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EPA trains 30 Journalists on National Adaptation Plan

June 28, 2019

By: Frederick V. Kanneh

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The Environment Protection Agency (EPA) has on Wednesday 26th June, 2019 held a one day capacity building  workshop that focused on training selected  journalists on National Adaptation plan and other climate change related issues at the Golden Tulip Hotel, Aberdeen.

In his statement, the Executive Chairman of the EPA, Prof. Foday Moriba Jaward commended the press representatives for honouring their invitations in the midst of their busy schedules.

He added that Sierra Leone was faced with a lot of environmental challenges ranging from deforestation, coastal degradation, and improper waste disposal, among host of others.

He said the agency alone would not succeed in the said fight that was why he called on everyone including the media to come together with the aim of winning same.

“The general objective of this workshop is to enhance the capacity of media representatives in dealing with and covering the key aspect of climate change and its multifaceted impacts on the people of Sierra Leone with the sole aim of increasing public awareness and engagement in local and international adaptation initiatives and to influence public opinion and triggered debate on policy issues,” he said.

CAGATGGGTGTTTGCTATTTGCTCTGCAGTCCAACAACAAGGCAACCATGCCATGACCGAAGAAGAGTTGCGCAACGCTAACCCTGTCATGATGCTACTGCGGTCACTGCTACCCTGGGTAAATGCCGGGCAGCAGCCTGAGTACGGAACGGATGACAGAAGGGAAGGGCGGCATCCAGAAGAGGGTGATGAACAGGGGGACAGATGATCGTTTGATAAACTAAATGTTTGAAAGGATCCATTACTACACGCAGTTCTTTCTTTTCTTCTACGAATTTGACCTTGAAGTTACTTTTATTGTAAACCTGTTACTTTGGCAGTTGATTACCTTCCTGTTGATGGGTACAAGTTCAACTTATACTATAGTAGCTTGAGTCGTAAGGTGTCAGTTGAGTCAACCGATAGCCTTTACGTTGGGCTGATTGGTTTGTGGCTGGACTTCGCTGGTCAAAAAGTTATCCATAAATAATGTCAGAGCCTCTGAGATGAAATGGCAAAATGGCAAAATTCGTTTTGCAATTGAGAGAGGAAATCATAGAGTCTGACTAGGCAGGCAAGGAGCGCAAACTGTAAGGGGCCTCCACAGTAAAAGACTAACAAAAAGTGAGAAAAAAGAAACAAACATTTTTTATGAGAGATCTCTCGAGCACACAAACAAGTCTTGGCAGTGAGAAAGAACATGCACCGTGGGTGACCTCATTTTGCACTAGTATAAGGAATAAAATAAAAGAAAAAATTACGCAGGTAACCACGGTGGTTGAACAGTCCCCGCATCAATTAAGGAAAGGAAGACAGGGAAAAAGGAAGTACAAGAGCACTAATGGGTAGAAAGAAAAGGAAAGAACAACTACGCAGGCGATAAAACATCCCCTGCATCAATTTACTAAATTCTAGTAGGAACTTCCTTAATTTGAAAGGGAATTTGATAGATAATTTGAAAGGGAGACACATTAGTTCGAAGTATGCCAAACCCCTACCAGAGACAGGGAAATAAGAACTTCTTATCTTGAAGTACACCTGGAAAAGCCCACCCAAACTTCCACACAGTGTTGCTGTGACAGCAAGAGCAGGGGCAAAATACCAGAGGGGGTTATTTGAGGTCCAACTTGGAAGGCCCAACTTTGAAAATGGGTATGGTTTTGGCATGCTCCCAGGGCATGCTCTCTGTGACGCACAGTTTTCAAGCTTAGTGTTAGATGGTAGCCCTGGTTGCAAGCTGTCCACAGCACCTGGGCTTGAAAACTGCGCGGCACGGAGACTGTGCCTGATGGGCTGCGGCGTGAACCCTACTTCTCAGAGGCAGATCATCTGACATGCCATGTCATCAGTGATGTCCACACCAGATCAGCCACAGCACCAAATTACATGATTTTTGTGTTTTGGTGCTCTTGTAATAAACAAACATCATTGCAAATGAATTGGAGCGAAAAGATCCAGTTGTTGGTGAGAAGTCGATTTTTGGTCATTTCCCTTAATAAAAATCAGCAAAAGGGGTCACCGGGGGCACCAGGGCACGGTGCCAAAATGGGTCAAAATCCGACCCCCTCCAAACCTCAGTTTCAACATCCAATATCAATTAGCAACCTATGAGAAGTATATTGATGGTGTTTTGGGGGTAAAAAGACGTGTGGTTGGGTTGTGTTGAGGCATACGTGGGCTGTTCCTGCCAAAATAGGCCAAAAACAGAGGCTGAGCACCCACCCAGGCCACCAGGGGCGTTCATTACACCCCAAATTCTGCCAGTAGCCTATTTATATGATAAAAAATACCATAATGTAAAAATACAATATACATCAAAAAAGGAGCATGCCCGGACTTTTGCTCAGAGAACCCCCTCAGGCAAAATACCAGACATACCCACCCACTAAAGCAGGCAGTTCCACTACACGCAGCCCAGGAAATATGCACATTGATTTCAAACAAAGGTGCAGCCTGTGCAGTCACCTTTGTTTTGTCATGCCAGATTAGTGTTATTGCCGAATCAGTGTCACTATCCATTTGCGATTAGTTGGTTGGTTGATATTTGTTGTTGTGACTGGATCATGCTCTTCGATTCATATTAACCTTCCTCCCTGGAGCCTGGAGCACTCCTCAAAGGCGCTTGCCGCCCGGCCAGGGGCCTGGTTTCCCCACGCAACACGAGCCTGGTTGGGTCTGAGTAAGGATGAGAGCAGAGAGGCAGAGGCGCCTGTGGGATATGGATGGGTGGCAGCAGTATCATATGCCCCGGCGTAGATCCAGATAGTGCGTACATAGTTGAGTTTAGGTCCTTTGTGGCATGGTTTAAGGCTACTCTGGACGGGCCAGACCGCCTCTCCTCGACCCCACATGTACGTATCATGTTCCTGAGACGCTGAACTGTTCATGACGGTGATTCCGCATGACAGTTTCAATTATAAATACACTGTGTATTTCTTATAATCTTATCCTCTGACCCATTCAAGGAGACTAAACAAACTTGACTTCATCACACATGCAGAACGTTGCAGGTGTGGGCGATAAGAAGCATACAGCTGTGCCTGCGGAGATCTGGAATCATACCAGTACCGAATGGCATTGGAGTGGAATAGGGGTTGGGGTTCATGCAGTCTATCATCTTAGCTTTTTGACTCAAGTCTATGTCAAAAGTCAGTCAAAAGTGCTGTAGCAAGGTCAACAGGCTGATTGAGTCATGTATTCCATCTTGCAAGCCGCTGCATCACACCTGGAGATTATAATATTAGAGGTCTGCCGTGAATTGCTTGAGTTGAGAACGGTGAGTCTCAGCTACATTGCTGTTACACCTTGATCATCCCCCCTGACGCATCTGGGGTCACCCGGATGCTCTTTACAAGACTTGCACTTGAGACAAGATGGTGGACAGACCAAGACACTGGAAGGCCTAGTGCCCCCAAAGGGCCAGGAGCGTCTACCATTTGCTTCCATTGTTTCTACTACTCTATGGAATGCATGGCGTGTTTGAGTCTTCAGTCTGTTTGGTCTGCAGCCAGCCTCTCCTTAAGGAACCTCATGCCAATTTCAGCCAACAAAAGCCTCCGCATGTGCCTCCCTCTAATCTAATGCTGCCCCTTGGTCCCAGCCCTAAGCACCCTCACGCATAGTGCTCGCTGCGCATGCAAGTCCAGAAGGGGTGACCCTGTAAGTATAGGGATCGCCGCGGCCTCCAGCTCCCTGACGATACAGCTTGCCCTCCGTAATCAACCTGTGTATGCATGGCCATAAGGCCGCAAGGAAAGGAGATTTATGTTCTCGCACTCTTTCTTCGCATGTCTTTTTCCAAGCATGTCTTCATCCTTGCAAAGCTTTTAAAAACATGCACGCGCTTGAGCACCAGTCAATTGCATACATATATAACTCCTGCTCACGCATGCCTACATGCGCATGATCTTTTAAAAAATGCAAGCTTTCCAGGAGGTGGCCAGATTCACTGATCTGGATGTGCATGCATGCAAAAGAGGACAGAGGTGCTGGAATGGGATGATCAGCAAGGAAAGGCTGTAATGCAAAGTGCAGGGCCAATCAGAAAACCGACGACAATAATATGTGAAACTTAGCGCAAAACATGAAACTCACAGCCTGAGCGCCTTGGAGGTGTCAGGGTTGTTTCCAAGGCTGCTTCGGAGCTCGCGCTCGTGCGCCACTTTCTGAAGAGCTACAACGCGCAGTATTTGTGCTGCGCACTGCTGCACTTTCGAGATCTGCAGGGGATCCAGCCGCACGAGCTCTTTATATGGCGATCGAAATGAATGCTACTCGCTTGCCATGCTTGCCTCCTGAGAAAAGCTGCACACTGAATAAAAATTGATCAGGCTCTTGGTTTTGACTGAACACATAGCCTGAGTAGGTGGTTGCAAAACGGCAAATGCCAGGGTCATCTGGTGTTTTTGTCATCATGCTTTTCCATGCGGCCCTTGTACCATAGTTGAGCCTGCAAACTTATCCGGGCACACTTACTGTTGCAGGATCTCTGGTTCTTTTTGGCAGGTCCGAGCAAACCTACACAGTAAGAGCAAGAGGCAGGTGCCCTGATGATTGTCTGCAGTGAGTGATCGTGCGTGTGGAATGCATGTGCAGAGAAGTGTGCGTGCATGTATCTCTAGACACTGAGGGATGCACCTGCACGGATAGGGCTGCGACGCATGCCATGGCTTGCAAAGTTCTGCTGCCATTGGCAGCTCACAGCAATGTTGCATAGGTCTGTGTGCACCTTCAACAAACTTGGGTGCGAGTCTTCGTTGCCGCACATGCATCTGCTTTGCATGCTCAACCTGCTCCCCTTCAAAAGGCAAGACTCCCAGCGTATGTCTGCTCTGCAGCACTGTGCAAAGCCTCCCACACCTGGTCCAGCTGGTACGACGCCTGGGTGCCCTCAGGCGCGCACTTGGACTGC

Lecturing on climate change reporting to impact policy, Tonya Musa lecturer at Mass Communication department, Fourah Bay College noted that journalist should also stride to influence policy makers in their reportages on environmental issues.

He stated that if the policy makers became interested in media reports, they would formulate policies that would help in the adaptation plan, thus cautioning journalists not to always base their reports on catastrophe, but on proffering solutions that would help to stop future occurrences.

“If you want to report on climate issues with the aim of impacting policy, it is but fitting that you consider certain aspects of news value into cognizance. Proximity is one of the most importance news value components that reporters of environmental issues should understand. For instance, you cannot write on farming that has occurred in Sudan and expect that story to impact policy in Sierra Leone,,” he concluded.

However, the workshop was climaxed by group presentations. Two separate groups were formed through balloting and asked to work on the task allocated to them.

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